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addition to many other troubles, were both suspended for nonconformity. As the storm approached, the ministers of Norfolk prepared for it, by presenting their humble supplication to the council, in which they express themselves as follows:—“As touching your letters wherein you say, that her majesty is fully bent to remove all those, who cannot be persuaded to conform themselves to all orders established, it grieveth our souls very much, considering what desolation is likely to come upon the poor flock of Christ, by being thus bereaved of many excellent pastors, who dare not yield to that conformity. Yet knowing that the hearts of princes are in the hands of God, we commit our cause, being God's own cause, unto him, waiting for a happy issue at his hands. In the mean time, we pour out our prayers before the throne of his mercy, to direct her majesty to promote his glory, lamenting our sins, and the sins of the land, as the reason of our prince being set against so godly a cause. “As for ourselves, though we are willing to yield our bodies, goods, and lives to our sovereign prince, we dare not yield to this conformity, for fear of that terrible threatening of the Lord Jesus: “Whosoever shall offend one of these little ones, it were better for him that a mill-stone were hanged about his neck, and that he were cast into the depth of the sea.’ And though we have ever so much knowledge of christian liberty, we dare not cause our weak brother to perish, for whom Christ died. For in sinning against them, and wounding their consciences, we sin against Christ. We conclude with the apostle, ‘Wherefore if meat (so we say of ceremonies) make my brother to offend, I will eat no flesh while the world standeth, lest I make my brother to offend.” Therefore we dare not yield to these ceremonies, because, so far from edifying and building up the church, they have rent it asunder, and torn it in pieces, to its great misery and ruin, as God knoweth; and unless some mitigation be granted, still greater misery and ruin will follow, by stopping the mouths of the servants of God. - “Although her majesty be incensed against us, as if we would obey no laws, we take the Lord of heaven and earth to witness, that we acknowledge, from the bottom of our hearts, her majesty to be our lawful queen, placed over us by God for our good; and we give God our most humble and hearty thanks for her happy government; and, both in public and private, we constantly pray for her prosperity. We renounce all foreign power, and acknowledge her majesty's supremacy to be lawful and just. We detest all error and heresy. Yet we desire that her majesty will not think us disobedient, seeing we suffer ourselves to be displaced, rather than yield to some things required. Our bodies, and goods, and all we have, are in her majesty's hands; only our souls we reserve to our God, who alone is able to save us or condemn us. “We humbly crave,” say they, “that you will deal with her majesty, in our behalf. Let her majesty understand, that all laws commanding things which edify not, but are offensive, are contrary to the word of God. Let her further understand how dangerous a thing it is, to urge the observance of human ceremonies with greater severity, than the observance of the law of God. The word of God is in danger of being made of no effect, by the traditions of men. Though, in scripture, ministers are commanded to preach the word of God, this is now not half so strictly examined and enforced, as the observance of the ceremonies. Through the whole land it is manifest, that a minister who is jo. to the ceremonies, may continue on his charge undisturbed, though he cannot teach : so if he be ever so able to teach as God hath commanded, yet if he cannot conform to those ceremonies which men have devised and appointed, he must not continue in the ministry. This must needs be preferring the ordinance of man before the word of God.” This supplication proving ineffectual, Messrs. John More, Richard Crick, George Leeds, Thomas Roberts, Vincent Goodwin, Richard Dowe, and John Mapes, all ministers in or near the city of Norwich, were suspended. Mr. Thickpenny, a minister of good learning, and much beloved by his parishioners, was suspended for nonconformity. Mr. Greenham, a divine of a most excellent spirit, received the like treatment, because he could not in conscience subscribe and wear the habits, though he cautiously avoided speaking against them, lest he should give offence. Mr. Rockrey, a divine of great eminence at Cambridge, was twice expelled from the university for a similar offence. Mr. Field and Mr. Wilcocks having already suffered a long and painful imprisonment, were brought into fresh troubles. They were convened before Bishop Aylmer, who pronounced Mr. Field obstinate, for having taught children in gentlemens' houses, contrary to the prohibition of the archbishop. Aylmer recommended, as their punishment, that they should both be sent into the most barbarous parts of the country, where they might be profitably employed in turning the people from the errors of popery. Mr. Whittingham, dean of Durham, a divine of distinguished eminence, was exercised with many troubles, which continued to the day of his death. In the year 1579, Mr. Lawrence, already mentioned, was suspended by his diocesan. Though repeated intercessions were made for him, particularly by the lord treasurer, the bishop peremptorily refused to restore him, without a perfect conformity to all the rites and ceremonies. Mr. Merbury underwent a long examination before the high commission, when he was treated with much foul, abusive language. Bishop Aylmer, seldom sparing in bitter invectives, called him “a very ass, an idiot, and a fool.” He was then sent to the Marshalsea, where he remained a prisoner several years. Aylmer, indeed, was not behind any of his brethren in the persecution of the puritans. This prelate, to enforce a due observance of the ecclesiastical orders, cited the London ministers before him no less than five times in one year. On these occasions, he made inquisition whether they truly and faithfully observed all things contained in the Book of Common Prayer; whether any preached without a license; and whether any kept private conventicles. In the visitation of his diocese, he inquired of ministers, churchwardens, and sworn-men, in every parish, whether there were any persons who refused to conform, to attend the church, or to receive the communion; and for what cause they refused. He required all ministers to wear the surplice, to keep to the exact order of public service, and to observe all the ceremonies without the slightest alteration. His lordship had no mercy on such as did not comply in every punctilio ; and warmly declared, that he would surely and severely punish offenders, or, “I will lie,” said he, “in the dust for it.” This prelate had very little compassion in his nature, and apparently as little regard for the laws of the country, or the cries of the people for the word of God. There was a great scarcity of preachers in all parts of England; and even the city of London was now in a most lamentable state, as appears from their petition to parliament, in which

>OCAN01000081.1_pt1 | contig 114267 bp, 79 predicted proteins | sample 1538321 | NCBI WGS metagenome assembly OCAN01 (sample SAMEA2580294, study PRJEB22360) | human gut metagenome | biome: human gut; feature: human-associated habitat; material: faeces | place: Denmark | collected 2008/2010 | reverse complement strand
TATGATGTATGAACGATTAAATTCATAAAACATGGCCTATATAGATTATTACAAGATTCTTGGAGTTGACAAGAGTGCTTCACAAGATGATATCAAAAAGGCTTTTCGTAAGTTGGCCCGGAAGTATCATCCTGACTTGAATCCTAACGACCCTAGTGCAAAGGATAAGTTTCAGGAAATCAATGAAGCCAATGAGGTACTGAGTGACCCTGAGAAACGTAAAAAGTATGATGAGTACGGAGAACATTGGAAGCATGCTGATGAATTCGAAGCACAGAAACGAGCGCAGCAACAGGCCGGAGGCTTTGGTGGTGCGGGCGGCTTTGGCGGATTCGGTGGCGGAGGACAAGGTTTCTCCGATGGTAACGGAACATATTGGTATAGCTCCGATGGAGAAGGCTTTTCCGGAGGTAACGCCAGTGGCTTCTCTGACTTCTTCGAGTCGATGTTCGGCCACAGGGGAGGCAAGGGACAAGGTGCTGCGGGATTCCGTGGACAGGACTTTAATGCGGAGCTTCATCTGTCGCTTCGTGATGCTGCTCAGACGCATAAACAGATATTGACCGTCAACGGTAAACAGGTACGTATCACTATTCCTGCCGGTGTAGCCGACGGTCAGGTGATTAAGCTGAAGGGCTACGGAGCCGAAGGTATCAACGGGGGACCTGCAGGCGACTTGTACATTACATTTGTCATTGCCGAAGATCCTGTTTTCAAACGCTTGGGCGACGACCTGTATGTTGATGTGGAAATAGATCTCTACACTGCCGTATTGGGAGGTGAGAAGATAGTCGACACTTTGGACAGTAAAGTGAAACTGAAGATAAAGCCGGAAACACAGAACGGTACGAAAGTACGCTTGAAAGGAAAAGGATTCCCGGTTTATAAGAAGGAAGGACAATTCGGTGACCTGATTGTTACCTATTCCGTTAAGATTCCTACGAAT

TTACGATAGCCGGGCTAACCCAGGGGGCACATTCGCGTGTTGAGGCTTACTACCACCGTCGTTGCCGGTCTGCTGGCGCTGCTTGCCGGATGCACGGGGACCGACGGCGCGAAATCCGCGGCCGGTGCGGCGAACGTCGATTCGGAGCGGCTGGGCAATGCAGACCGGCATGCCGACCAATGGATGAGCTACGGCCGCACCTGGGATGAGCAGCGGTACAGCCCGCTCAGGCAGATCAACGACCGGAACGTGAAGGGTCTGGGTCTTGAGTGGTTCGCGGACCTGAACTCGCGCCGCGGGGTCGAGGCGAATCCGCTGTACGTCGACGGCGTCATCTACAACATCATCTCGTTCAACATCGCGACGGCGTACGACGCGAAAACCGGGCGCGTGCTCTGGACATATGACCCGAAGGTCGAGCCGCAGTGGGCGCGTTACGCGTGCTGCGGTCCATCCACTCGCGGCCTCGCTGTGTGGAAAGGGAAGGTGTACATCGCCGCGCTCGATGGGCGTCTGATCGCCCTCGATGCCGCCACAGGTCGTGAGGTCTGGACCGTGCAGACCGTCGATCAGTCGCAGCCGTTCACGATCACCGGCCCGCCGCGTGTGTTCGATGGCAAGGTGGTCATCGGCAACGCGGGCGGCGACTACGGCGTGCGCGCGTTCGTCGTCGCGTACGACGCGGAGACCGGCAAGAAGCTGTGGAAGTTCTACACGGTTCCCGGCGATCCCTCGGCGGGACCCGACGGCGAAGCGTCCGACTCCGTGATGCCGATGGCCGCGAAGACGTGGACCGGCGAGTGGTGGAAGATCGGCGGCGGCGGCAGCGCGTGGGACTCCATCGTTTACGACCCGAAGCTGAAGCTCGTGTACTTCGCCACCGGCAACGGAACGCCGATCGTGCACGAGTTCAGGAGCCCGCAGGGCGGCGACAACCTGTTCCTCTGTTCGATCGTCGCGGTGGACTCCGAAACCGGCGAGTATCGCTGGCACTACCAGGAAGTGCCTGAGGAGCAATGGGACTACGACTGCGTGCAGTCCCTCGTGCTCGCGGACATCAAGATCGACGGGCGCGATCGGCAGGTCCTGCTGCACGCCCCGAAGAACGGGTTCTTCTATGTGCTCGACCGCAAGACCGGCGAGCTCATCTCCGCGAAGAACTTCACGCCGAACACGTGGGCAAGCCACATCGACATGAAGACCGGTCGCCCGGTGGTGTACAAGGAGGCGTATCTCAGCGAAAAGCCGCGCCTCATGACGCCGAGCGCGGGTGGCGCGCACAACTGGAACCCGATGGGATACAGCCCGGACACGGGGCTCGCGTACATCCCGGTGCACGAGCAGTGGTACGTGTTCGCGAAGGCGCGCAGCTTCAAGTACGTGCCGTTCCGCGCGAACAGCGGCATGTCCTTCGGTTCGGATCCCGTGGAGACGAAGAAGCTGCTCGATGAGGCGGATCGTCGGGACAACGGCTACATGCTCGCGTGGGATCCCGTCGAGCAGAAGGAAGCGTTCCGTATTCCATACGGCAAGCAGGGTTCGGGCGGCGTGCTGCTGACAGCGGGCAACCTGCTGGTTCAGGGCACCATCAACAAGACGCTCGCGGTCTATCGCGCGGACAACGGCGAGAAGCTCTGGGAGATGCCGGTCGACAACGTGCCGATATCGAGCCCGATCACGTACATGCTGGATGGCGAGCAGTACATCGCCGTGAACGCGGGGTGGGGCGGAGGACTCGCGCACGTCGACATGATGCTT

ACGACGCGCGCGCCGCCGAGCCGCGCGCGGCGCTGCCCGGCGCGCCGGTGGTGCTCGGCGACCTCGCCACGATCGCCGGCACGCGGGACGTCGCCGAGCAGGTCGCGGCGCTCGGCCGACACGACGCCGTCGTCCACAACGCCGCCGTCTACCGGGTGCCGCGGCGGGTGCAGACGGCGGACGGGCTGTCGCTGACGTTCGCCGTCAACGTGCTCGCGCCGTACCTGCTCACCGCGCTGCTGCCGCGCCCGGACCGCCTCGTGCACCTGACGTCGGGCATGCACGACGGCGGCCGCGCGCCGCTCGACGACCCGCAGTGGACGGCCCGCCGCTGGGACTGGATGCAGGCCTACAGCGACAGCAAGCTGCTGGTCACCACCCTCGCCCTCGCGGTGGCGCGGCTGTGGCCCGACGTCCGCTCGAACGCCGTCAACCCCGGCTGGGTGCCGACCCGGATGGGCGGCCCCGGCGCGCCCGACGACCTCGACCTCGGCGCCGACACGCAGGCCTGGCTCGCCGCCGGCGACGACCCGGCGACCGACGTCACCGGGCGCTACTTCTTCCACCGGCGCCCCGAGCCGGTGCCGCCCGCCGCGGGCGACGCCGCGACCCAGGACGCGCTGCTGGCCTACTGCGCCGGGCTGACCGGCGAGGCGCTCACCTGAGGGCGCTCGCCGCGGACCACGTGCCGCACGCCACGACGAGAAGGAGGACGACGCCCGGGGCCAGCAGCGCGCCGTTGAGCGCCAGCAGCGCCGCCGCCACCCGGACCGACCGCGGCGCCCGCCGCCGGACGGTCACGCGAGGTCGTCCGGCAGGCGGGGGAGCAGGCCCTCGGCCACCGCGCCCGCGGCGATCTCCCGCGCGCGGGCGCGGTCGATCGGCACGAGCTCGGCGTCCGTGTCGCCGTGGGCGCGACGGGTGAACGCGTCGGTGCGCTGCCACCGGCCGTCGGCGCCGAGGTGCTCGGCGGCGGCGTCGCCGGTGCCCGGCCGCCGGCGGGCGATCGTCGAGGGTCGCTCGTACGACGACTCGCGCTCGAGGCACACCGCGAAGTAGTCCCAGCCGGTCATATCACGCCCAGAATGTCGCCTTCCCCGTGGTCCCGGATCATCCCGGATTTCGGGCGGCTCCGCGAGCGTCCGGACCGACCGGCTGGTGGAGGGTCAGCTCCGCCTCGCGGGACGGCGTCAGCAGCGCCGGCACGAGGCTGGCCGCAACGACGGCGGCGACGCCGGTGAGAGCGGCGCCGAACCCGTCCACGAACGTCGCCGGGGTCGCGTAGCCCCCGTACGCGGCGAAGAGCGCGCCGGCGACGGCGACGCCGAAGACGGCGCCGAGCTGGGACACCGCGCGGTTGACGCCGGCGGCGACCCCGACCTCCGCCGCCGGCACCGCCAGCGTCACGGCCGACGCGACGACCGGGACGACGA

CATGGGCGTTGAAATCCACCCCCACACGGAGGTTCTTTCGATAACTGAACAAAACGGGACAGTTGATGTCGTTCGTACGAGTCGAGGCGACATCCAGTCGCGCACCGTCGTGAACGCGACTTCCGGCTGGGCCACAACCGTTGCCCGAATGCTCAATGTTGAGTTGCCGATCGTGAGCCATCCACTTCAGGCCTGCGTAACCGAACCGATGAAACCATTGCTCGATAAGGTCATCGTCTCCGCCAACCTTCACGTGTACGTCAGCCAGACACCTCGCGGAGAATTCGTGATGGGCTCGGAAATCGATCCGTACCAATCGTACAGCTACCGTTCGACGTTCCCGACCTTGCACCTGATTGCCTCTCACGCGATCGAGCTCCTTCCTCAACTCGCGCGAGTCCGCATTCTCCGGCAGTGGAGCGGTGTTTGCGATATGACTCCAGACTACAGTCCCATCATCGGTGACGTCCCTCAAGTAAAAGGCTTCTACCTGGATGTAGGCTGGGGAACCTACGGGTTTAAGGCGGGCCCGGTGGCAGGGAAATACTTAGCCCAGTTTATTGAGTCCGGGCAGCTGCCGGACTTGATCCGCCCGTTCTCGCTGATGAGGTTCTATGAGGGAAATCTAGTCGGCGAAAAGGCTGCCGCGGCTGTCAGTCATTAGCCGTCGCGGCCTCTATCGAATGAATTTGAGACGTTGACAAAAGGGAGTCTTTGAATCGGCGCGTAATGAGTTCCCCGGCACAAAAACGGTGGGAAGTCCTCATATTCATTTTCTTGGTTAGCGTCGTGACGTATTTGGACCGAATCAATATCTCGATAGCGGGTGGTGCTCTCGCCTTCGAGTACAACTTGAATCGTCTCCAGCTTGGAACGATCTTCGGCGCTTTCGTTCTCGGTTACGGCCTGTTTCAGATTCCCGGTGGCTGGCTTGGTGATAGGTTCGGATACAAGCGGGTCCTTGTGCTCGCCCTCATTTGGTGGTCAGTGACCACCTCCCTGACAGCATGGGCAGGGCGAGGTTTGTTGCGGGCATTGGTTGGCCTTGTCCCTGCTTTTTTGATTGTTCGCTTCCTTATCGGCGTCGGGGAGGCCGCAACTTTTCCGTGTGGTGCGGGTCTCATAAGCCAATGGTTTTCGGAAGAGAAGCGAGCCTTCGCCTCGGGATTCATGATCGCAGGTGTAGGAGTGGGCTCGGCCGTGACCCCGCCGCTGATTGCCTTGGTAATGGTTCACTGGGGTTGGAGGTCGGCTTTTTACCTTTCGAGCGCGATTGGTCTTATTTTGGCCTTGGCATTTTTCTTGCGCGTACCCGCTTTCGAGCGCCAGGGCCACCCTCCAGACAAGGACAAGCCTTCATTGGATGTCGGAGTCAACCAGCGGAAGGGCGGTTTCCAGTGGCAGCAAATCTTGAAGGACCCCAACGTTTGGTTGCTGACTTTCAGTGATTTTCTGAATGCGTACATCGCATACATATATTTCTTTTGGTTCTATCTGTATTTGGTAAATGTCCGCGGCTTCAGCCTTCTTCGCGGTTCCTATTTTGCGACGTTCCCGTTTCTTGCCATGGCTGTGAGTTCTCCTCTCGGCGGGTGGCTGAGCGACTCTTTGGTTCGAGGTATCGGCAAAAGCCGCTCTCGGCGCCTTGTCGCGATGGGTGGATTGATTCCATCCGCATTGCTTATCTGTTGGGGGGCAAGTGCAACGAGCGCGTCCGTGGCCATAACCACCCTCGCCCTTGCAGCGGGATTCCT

are these words:—“There are in this city a great number of churches, but the one-half of them at the least are utterly unfurnished of preaching ministers, and are pestered with candlesticks not of gold, but of clay, with watchmen that have no eyes, and clouds that have no water: the other half, partly by means of nonresidents, which are very many; and partly through the poverty of many meanly qualified, there is scarcely the tenth man that makes conscience to wait upon his charge, whereby the Lord's sabbath is often wholly neglected, and for the most part miserably mangled; ignorance increaseth, and wickedness comes upon us like an armed man. Therefore we humbly on our knees beseech this honourable assembly, in the bowels and blood of Jesus Christ, to become humble suitors to her majesty, that we may have guides; that the bread of life may be brought home to us; that the pipes of water may be brought into our assemblies; that there may be food and refreshing for us, our poor wives and forlorn children: so shall the Lord have his due honour; you shall discharge good duty to her majesty; many languishing souls shall be comforted; atheism and heresy banished; her majesty have more faithful subjects; and you more hearty prayers for your prosperity in this life, and full happiness in the life to come.” In the county of Cornwall there were one hundred and forty clergymen, scarcely any of whom could preach a sermon, and most of them were pluralists and nonresidents. The inhabitants of the county, in their supplication to the parliament, gave the following affecting description of their case:—“We have about one hundred and sixty churches, the greatest part of which are supplied by men who are guilty of the grossest sins; some fornicators, some adulterers, some felons, bearing the marks in their hands for the said offence; some drunkards, gamesters on the sabbath-day, . &c. We have many nonresidents, who preach but once a quarter; so that between meal and meal the silly sheep may starve. We have some ministers who labour painfully and faithfully in the Lord's husbandry; but they are not suffered to attend their callings, because the mouths of papists, infidels, and filthy livers, are open against them, and the ears of those who are called lords over them, are sooner open to their accusations, though it be only for ceremonies, than to the others' answers. Nor is it safe for us to hear them; for though our own fountains are dried up, yet if we seek for the waters of life elsewhere, we are cited into the spiritual courts, reviled, and threatened with excommunication.” The ground of this scarcity was the violence of the high commission, and the narrow terms of conformity. Most of the old incumbents, says Dr. Keltridge, were disguised papists, more fit to sport with the timbrel and pipe, than to take into their hands the book of God.4 The common topic of conversation now was the Queen's marriage with the Duke of Anjou, a notorious papist.f All true protestants were displeased and under alarming apprehensions. The puritans in general protested against the match, dreading the consequence of having a protestant body, under a popish head. Mr. John Stubbs, a student of Lincoln’s-inn, and a gentleman of excellent abilities, published a book, entitled “The Discoverie of the Gaping Gulph, whereinto England is like to be swallowed by another French marriage, if the Lord forbid not the banns, by letting her Majestie see the sin and punishment thereof.” It no sooner came forth, than the queen issued her proclamation to suppress the book, and apprehend the author and printer. Stubbs the author, Singleton the printer, and Page the disperser, were apprehended, and sentenced to have their right hands cut off. Singleton was pardoned, but Stubbs and Page were brought to a scaffold erected at Westminster; where, with terrible formality, their right hands were cut off, by driving a cleaver through the wrist with a mallet; but as soon as Stubbs's right hand was cut off, he pulled off his hat with his left, and, to the great amazement of the spectators, exclaimed God save the Queen. He was then sent to the Tower, where he remained a long time; but afterwards proved himself a loyal subject, and a valiant and faithful commander in the wars
* MS. Register, p. 302.
'o' - o any of the puritans being dissatisfied with the terms of conformity, and the episcopal ordination of the church of England, went to Antwerp and other places, where they received ordination according to the practice of the foreign * reformed churches. Among these were Messrs. Cartwright, Fenner, Ashton, Travers, and Wright. The last, upon his return, became domestic chaplain to Lord Rich; but for saying, that “ to keep the queen's birth-day as an
* MS. Register, p. 300. + Strype's Aylmer, p. 32. # Strype's Annals, vol. ii. p. 566. § Kennet's Hist. of Eng. vol. ii. p. 487.